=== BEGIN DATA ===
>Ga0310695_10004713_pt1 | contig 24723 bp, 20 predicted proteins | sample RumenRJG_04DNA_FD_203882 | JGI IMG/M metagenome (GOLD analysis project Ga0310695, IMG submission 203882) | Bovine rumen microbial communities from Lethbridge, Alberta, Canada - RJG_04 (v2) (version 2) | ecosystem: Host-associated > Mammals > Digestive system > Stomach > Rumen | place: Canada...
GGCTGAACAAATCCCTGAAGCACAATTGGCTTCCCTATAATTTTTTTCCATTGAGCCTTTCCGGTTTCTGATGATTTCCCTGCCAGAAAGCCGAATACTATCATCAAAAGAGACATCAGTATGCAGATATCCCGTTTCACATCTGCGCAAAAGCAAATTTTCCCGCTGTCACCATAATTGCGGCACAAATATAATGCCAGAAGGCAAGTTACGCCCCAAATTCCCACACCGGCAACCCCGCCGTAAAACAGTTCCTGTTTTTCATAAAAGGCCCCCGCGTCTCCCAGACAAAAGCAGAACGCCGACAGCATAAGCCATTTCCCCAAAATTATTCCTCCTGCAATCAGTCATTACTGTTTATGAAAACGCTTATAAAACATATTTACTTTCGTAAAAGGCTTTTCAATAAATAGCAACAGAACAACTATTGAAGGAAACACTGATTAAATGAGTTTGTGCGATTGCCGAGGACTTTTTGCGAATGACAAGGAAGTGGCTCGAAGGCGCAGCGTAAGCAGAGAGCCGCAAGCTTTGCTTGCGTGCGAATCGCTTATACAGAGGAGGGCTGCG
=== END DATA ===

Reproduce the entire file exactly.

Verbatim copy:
>Ga0310695_10004713_pt1 | contig 24723 bp, 20 predicted proteins | sample RumenRJG_04DNA_FD_203882 | JGI IMG/M metagenome (GOLD analysis project Ga0310695, IMG submission 203882) | Bovine rumen microbial communities from Lethbridge, Alberta, Canada - RJG_04 (v2) (version 2) | ecosystem: Host-associated > Mammals > Digestive system > Stomach > Rumen | place: Canada...
GGCTGAACAAATCCCTGAAGCACAATTGGCTTCCCTATAATTTTTTTCCATTGAGCCTTTCCGGTTTCTGATGATTTCCCTGCCAGAAAGCCGAATACTATCATCAAAAGAGACATCAGTATGCAGATATCCCGTTTCACATCTGCGCAAAAGCAAATTTTCCCGCTGTCACCATAATTGCGGCACAAATATAATGCCAGAAGGCAAGTTACGCCCCAAATTCCCACACCGGCAACCCCGCCGTAAAACAGTTCCTGTTTTTCATAAAAGGCCCCCGCGTCTCCCAGACAAAAGCAGAACGCCGACAGCATAAGCCATTTCCCCAAAATTATTCCTCCTGCAATCAGTCATTACTGTTTATGAAAACGCTTATAAAACATATTTACTTTCGTAAAAGGCTTTTCAATAAATAGCAACAGAACAACTATTGAAGGAAACACTGATTAAATGAGTTTGTGCGATTGCCGAGGACTTTTTGCGAATGACAAGGAAGTGGCTCGAAGGCGCAGCGTAAGCAGAGAGCCGCAAGCTTTGCTTGCGTGCGAATCGCTTATACAGAGGAGGGCTGCG